The spatial depth in the picture is also ethereal. As in an Asian painting, the sense of three-dimensional space is ever so subtly there, as the lighter tone of the tree brings it forward from the background. The branches reach to the edges of the frame, also bringing the tree to the frontal plane of the picture space. To me, this third version is shibui, which in Japanese describes something of an understated, highly refined elegance.”
If you follow the blog and my Events page, you know being idle is not my strong suit. In looking at the upcoming schedule, it become apparent I had some time to work with – and to that end I’m offering two of my most popular workshops to late April and early May that many of you have been waiting for an opportunity to join. These are always sell-outs, so if you’re interested be sure to sign up ASAP to guarantee your spot!
As an added bonus, sign up before December 1st and receive an early bird discount of 200$ off each workshop!
Olympic Peninsula Workshop
April 25 – 28, 2019
From the dense evergreen forests to the expansive coastal landscapes bordering the Pacific Ocean, there is a lot to cover on the Olympic Peninsula. Wildlife, Waterfalls, the Ocean, the old growth forest – this location has everything, and we’ll do our best to cover as much ground as possible!
Abstract Astoria Workshop
May 1 – 5, 2019
This workshop has become a signature destination with so much to offer that repeat attendance is common. Not only is Astoria a historic location, holding the title of first permanent settlement on the Pacific coast, it’s also home to plenty of great places for us to dine and chat after our days shooting.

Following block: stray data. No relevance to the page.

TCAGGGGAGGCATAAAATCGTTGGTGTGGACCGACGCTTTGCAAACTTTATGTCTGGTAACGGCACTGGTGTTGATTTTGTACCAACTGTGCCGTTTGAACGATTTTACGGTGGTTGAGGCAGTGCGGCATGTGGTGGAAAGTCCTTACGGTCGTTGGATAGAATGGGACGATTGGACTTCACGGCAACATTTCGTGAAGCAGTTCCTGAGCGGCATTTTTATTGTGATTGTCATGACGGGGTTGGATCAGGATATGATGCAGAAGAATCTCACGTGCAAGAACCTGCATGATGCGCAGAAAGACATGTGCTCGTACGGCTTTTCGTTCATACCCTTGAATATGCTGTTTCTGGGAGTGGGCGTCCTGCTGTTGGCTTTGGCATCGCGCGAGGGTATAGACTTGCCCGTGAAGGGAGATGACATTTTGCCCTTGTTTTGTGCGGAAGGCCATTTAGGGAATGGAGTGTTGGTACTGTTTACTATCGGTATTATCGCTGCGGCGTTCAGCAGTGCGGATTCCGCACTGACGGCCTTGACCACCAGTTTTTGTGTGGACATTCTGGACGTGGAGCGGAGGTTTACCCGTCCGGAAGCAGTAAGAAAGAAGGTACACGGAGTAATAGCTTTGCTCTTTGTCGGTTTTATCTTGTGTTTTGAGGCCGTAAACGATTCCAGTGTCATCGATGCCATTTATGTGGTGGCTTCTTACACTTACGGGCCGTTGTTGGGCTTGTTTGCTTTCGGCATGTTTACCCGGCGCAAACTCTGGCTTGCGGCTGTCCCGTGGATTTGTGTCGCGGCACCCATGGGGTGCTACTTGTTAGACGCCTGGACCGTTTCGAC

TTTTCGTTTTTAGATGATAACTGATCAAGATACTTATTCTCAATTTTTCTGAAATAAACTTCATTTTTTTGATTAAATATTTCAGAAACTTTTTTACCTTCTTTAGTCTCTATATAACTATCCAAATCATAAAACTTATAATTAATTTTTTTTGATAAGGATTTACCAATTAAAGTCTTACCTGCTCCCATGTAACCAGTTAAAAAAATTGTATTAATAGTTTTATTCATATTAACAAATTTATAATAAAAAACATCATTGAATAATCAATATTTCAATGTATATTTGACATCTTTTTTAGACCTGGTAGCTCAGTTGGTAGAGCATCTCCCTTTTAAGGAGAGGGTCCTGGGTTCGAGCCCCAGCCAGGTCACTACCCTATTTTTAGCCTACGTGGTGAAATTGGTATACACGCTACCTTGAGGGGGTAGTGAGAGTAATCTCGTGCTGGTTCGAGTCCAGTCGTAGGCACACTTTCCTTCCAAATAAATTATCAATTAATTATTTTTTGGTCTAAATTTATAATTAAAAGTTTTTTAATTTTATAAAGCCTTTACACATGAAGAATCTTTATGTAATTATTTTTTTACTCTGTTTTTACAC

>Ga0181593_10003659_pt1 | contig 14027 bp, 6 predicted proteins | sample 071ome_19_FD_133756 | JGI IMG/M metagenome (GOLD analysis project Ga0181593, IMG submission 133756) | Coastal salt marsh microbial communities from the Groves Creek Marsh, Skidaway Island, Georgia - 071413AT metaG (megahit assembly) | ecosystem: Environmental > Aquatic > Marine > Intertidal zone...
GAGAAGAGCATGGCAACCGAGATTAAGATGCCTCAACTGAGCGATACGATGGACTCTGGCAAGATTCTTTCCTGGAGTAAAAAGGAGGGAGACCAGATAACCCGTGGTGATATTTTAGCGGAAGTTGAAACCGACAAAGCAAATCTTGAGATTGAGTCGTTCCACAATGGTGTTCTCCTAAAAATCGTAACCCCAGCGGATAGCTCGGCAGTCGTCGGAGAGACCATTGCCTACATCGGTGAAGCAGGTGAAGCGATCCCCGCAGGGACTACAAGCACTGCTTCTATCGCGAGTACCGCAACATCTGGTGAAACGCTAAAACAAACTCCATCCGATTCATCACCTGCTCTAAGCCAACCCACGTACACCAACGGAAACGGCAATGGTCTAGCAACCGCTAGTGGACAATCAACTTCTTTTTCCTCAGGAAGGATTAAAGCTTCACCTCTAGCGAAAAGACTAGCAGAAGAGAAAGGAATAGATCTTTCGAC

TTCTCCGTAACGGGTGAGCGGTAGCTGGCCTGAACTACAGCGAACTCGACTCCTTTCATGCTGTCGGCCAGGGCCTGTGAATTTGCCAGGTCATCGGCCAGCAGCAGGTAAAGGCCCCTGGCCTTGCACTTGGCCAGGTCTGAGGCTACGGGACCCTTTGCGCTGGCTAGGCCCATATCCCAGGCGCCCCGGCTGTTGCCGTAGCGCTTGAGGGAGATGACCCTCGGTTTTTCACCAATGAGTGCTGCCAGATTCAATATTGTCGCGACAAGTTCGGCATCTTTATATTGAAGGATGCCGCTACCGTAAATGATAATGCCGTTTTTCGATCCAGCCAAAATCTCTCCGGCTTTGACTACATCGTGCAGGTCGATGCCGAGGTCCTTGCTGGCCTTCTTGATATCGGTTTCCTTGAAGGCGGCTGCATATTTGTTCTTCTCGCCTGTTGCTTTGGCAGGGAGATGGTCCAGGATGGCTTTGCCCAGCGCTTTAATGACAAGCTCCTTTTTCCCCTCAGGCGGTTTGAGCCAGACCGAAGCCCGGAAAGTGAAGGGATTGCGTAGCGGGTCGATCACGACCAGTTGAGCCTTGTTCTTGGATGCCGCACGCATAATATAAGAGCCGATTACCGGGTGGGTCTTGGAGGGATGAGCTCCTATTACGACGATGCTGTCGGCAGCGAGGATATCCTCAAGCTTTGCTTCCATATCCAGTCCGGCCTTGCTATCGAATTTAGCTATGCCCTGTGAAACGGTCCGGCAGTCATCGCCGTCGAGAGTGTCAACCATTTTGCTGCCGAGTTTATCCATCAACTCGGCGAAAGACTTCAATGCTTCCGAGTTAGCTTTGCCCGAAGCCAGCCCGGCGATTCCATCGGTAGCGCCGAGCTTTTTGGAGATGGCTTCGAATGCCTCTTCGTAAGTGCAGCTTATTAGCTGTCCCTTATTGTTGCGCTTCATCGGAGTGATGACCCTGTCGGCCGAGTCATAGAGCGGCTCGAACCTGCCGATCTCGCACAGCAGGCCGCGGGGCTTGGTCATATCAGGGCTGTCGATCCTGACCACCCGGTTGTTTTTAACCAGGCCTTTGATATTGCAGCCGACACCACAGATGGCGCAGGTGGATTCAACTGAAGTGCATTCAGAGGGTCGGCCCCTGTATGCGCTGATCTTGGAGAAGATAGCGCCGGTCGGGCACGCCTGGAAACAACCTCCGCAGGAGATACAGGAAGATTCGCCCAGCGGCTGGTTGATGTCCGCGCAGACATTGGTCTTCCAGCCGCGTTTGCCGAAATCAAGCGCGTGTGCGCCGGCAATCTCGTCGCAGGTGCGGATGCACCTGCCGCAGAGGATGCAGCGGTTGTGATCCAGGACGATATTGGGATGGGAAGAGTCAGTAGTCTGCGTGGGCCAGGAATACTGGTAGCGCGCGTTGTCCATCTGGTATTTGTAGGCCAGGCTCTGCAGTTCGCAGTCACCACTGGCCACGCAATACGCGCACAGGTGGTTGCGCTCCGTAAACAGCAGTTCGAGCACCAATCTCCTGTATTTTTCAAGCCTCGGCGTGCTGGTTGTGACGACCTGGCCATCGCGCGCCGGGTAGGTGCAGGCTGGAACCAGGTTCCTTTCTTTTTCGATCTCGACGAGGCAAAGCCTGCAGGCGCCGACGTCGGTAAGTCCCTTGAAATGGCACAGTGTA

Click the links above for more information about these two JUST added workshops, but don’t hesitate to get signed up before they are full!
Today’s high ISO cameras are amazing at freezing motion, a technique I use and love on any wildlife shoot these days I have been capturing images that I couldn’t have imagined in the days of film – or even 8-10 years ago, for that matter. Flying bears, macaws tack sharp against a dark cave, every drop of water perfectly captured from the spray of an elephant – what’s possible now is incredible!
AI often try and remind myself to slow down every now and then; drop the ISO back down to 100 and stop down the aperture and let the motion move across the image. Ernst Haas was one of my early influences, a person who’s work I continue to admire. He was a pioneer of using this technique to show the motion in his subjects.
It takes some experimentation and often you won’t really know if you have any successful images until you’ve edited and evaluated them. Some may still show the eyes of the animal in reasonably sharp contrast to the blurred legs in motion – I like this look – but I also like those images that make me think of ancient drawings on a cave wall, where nothing is particularly defined and the entire animal is abstracted in it’s motion and the background a blurred canvas.
I won’t always see the potential in these images immediately. Some I shot on film many years ago I nearly tossed out but decided to file away at the last second. I pulled them out years later and found a new appreciation for their abstract qualities and I’m glad I did!